Water-soluble salts of the higher fatty acids, i.e., "soaps," are useful as the anionic surfactant herein. This class of surfactants includes ordinary alkali metal soaps such as the sodium, potassium, ammonium and alkanolammonium salts of higher fatty acids containing from about 8 to about 24 carbon atoms and preferably from about 10 to about 20 carbon atoms. Soaps can be made by direct saponification of fats and oils or by the neutralization of free fatty acids. Particularly useful are the sodium and potassium salts of the mixtures of fatty acids derived from coconut oil and tallow, i.e., sodium or potassium tallow and coconut soaps.
Another class of anionic surfactants includes water-soluble salts, particularly the alkali metal, ammonium and alkanolammonium salts, of organic sulfuric reaction products having in their molecular structure an alkyl group containing from about 8 to about 22 carbon atoms and a sulfonic acid or sulfuric acid ester group. (Included in the term "alkyl" is the alkyl portion of acyl groups.) Examples of this group of synthetic surfactants which can be used in the present detergent compositions are the sodium and potassium alkyl sulfates, especially those obtained by sulfating the higher alcohols (C8 -C18 carbon atoms) produced by reducing the glycerides of tallow or coconut oil; and sodium and potassium alkyl benzene sulfonates, in which the alkyl group contains from about 9 to about 15 carbon atoms in straight chain or branched chain configuration, e.g., those of the type described in U.S. Pat. Nos. 2,220,099, and 2,477,383, incorporated herein by reference.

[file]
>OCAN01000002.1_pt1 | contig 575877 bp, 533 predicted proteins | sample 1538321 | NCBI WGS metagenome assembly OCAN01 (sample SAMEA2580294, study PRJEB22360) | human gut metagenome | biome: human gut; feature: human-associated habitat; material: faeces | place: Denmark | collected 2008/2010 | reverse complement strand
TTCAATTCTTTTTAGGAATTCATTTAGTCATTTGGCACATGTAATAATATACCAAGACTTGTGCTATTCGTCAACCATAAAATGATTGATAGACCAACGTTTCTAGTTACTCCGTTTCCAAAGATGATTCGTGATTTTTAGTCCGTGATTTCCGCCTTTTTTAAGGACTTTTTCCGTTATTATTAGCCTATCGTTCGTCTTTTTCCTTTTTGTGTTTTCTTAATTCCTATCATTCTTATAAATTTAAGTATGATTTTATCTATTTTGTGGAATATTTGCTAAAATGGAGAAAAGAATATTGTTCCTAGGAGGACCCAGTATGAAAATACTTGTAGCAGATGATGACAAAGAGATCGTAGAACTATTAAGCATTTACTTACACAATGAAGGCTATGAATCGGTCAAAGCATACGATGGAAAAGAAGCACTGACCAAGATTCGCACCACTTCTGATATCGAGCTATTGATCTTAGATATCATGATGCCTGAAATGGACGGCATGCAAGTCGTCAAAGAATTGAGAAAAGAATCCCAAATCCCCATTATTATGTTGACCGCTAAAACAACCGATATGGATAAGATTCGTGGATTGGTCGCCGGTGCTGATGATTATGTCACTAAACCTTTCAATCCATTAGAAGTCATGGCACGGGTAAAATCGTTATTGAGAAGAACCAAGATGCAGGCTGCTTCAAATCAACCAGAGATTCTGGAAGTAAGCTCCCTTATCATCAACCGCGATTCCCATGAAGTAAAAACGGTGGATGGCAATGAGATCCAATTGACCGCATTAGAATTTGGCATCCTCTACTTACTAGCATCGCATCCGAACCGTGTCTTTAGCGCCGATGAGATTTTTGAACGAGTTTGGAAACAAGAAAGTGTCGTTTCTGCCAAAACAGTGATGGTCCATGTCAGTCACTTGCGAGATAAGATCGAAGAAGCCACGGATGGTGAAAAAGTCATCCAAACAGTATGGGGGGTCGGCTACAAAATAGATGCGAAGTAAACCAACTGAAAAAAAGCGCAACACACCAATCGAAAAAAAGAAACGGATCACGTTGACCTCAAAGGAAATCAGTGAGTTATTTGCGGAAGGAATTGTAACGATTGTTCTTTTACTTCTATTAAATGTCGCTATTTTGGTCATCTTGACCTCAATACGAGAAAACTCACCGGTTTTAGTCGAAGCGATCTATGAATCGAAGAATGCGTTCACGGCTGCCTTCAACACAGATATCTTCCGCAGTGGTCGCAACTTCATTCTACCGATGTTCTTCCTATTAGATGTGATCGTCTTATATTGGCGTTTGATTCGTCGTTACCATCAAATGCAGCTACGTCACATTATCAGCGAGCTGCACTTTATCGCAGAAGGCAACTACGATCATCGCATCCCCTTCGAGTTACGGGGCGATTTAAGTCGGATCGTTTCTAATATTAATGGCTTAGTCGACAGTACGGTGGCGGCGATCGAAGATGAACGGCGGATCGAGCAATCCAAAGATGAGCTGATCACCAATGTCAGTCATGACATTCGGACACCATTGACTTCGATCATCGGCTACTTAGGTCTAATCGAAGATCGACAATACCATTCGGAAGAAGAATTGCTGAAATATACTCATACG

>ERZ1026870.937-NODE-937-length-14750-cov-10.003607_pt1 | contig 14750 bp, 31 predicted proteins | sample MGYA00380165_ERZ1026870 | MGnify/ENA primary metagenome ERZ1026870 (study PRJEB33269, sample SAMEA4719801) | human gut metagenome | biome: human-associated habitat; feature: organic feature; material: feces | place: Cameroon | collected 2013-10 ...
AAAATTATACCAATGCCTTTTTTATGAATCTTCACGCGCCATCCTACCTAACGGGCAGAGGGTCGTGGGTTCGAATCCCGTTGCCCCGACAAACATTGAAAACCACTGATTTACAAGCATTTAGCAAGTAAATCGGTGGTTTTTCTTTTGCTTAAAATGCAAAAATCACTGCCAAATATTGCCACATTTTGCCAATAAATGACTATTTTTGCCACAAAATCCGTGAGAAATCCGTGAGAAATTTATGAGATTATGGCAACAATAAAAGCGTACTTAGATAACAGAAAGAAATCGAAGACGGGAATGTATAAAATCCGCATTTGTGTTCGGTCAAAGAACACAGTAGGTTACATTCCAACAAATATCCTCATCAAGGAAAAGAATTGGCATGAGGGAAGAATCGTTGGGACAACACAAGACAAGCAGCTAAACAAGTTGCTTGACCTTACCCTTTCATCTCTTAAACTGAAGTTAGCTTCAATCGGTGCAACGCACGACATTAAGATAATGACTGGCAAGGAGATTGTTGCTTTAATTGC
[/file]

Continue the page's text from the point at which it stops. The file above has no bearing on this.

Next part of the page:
Other anionic surfactant compounds useful herein include the sodium alkyl glyceryl ether sulfonates, especially those ethers or higher alcohols derived from tallow and coconut oil; sodium coconut oil fatty acid monoglyceride sulfonates and sulfates; and sodium or potassium salts of alkyl phenol ethylene oxide ether sulfate containing about 1 to about 10 units of ethylene oxide per molecule and wherein the alkyl groups contain about 8 to about 12 carbon atoms.
Other useful anionic surfactants herein include the water-soluble salts of esters of α-sulfonated fatty acids containing from about 6 to 20 carbon atoms in the ester group; water-soluble salts of 2-acyloxy-alkane-1-sulfonic acids containing from about 2 to 9 carbon atoms in the acyl group and from about 9 to about 23 carbon atoms in the alkane moiety; alkyl ether sulfates containing from about 10 to 20 carbon atoms in the alkyl group and from about 1 to 30 moles of ethylene oxide; water-soluble salts of olefin sulfonates containing from about 12 to 24 carbon atoms; and β-alkyloxy alkane sulfonates containing from about 1 to 3 carbon atoms in the alkyl group and from about 8 to 20 carbon atoms in the alkane moiety.